… And how do you feel your dance?

 My focus in the dance has never been so much the technical side of it, but more the emotional aspects of expression. I think that it is in this direction that my dance has been evolving over the last few years. I am always searching for the heart of the music and the dance – the soul. I like to transmit those emotions that I find in the music and the dance, which for me can be a powerful transformation. Flamenco is all about transformation. When you dance flamenco you are transported into another dimension of yourself. What comes out of there is new, something you had never noticed was there. It’s like going to another country and discovering aspects of yourself you had never suspected were there. This is very liberating, it pulls you out of the conceptions you and other people have about what you are. Sometimes when I dance, for a few moments I seem to disappear – there is no fixed, defined Carmen. This is how I understand the possibility of a real metamorphosis.

 Do you like teaching flamenco?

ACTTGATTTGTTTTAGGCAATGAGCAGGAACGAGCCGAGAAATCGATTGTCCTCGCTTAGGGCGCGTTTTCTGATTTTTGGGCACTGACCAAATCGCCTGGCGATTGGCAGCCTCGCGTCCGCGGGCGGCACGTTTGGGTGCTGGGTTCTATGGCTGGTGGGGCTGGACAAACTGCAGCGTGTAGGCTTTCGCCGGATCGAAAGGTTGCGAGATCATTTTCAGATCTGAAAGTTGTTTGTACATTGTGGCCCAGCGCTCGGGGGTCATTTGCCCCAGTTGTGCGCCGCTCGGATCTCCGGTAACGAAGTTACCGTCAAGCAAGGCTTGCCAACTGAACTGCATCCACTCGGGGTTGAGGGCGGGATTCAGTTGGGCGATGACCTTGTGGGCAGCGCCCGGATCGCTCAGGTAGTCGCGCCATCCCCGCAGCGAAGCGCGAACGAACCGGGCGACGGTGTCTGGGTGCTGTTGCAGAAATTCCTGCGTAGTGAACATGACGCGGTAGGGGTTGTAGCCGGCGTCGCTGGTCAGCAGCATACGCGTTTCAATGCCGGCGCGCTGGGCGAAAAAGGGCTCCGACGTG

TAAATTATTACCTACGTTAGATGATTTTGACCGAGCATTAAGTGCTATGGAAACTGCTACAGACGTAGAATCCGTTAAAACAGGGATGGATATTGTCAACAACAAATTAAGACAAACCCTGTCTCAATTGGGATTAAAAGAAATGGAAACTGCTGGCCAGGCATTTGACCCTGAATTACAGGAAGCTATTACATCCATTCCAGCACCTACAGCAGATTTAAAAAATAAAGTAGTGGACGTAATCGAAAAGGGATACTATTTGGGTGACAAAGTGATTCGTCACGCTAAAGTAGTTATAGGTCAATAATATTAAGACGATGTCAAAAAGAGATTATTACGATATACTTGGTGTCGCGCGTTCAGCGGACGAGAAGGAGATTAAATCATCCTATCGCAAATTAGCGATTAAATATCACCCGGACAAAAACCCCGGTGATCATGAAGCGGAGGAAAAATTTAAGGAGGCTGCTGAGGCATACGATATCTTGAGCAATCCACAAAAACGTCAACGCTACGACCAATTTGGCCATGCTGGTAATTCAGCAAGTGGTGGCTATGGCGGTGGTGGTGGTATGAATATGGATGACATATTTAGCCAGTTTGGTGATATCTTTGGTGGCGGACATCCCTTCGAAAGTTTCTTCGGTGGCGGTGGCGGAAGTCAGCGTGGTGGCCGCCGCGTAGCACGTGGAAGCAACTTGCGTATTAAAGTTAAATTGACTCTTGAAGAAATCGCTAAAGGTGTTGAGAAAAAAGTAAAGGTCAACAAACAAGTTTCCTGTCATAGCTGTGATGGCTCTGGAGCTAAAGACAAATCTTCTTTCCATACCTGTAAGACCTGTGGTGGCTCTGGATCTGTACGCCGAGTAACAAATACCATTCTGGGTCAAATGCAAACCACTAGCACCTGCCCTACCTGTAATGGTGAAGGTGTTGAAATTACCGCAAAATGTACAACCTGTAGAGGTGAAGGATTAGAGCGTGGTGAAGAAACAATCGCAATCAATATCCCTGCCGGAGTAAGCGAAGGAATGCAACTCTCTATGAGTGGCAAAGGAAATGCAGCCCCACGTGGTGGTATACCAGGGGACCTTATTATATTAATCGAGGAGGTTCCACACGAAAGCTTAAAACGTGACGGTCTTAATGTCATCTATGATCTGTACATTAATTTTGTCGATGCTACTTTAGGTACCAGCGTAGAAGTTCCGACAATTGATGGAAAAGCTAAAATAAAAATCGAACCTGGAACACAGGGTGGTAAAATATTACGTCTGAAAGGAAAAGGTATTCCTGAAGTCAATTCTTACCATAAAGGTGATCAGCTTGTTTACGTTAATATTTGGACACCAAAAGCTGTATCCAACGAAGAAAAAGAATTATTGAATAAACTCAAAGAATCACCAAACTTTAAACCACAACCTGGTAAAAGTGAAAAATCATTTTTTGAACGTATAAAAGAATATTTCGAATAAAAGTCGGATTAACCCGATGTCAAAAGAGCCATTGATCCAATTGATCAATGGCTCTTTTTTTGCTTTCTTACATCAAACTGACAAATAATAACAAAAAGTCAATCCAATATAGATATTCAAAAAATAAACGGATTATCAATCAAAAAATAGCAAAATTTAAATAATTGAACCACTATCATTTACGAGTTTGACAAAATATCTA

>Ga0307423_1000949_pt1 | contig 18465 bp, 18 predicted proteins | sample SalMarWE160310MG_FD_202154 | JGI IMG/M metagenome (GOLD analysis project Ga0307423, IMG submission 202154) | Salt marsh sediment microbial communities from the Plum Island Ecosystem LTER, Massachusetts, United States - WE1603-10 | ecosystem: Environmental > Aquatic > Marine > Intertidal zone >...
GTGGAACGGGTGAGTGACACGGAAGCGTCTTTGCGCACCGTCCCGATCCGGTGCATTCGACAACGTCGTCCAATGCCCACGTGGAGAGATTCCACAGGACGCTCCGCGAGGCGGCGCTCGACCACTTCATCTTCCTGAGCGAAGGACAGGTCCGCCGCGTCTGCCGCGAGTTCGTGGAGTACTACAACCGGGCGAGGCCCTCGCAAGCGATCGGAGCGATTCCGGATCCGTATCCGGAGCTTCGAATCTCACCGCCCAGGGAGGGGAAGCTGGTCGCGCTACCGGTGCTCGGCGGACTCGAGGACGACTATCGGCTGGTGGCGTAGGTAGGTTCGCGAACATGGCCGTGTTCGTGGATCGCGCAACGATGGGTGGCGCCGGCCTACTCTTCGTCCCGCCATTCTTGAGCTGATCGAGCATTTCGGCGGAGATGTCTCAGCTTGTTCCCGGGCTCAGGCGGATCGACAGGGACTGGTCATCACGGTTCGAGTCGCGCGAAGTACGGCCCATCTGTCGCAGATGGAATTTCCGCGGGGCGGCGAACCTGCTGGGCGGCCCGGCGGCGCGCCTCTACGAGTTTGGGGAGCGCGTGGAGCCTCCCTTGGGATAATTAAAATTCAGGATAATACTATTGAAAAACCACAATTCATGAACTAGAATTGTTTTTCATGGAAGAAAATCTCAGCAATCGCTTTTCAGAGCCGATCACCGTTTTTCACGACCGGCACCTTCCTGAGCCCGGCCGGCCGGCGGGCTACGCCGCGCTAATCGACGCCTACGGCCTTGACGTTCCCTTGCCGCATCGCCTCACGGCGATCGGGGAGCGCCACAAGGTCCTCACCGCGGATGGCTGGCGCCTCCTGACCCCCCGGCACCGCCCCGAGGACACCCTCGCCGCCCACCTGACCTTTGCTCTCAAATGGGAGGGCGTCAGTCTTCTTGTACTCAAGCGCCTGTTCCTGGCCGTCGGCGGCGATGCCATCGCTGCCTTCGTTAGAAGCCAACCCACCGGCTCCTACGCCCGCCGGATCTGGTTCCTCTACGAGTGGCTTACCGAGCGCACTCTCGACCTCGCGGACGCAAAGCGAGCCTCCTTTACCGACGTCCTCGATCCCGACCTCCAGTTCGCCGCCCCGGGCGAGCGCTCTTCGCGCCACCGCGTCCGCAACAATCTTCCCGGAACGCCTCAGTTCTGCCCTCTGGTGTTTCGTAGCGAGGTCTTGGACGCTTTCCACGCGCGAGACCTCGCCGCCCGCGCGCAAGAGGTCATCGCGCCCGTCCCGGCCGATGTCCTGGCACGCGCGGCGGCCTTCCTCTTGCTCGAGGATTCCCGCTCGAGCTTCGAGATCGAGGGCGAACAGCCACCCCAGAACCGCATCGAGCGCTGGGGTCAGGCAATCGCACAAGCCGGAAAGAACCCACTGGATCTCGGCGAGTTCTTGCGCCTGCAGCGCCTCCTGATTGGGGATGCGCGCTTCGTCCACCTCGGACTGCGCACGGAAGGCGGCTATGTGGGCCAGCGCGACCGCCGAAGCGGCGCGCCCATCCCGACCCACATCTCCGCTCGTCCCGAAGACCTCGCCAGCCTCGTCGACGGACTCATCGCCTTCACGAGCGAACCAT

I really enjoy teaching flamenco, especially to beginners. This is something that is generally regarded as boring because you repeat simple things over and over again, but I find a lot of inspiration in beginners. They bring with them so much enthusiasm, and then to watch as they learn something completely new, the joy that gives them, that is a great inspiration for me. Being with beginners also makes sure that I myself don’t lose that feeling of the beginner, the feeling that there is a whole world out there to be discovered.

 A year has past and finally I have the opportunity to see my German friend Maria’s flamenco paintings. What can I say? It’s Carmen dancing – it’s pure passion! 

Carmens CV